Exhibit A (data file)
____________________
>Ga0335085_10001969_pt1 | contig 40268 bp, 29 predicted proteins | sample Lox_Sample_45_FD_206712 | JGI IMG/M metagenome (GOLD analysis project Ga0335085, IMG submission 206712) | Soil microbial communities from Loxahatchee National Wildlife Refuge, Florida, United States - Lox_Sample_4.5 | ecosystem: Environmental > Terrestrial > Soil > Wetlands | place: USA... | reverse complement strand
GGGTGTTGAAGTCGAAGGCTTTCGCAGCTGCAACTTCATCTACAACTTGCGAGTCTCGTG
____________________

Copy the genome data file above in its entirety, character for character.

>Ga0335085_10001969_pt1 | contig 40268 bp, 29 predicted proteins | sample Lox_Sample_45_FD_206712 | JGI IMG/M metagenome (GOLD analysis project Ga0335085, IMG submission 206712) | Soil microbial communities from Loxahatchee National Wildlife Refuge, Florida, United States - Lox_Sample_4.5 | ecosystem: Environmental > Terrestrial > Soil > Wetlands | place: USA... | reverse complement strand
GGGTGTTGAAGTCGAAGGCTTTCGCAGCTGCAACTTCATCTACAACTTGCGAGTCTCGTG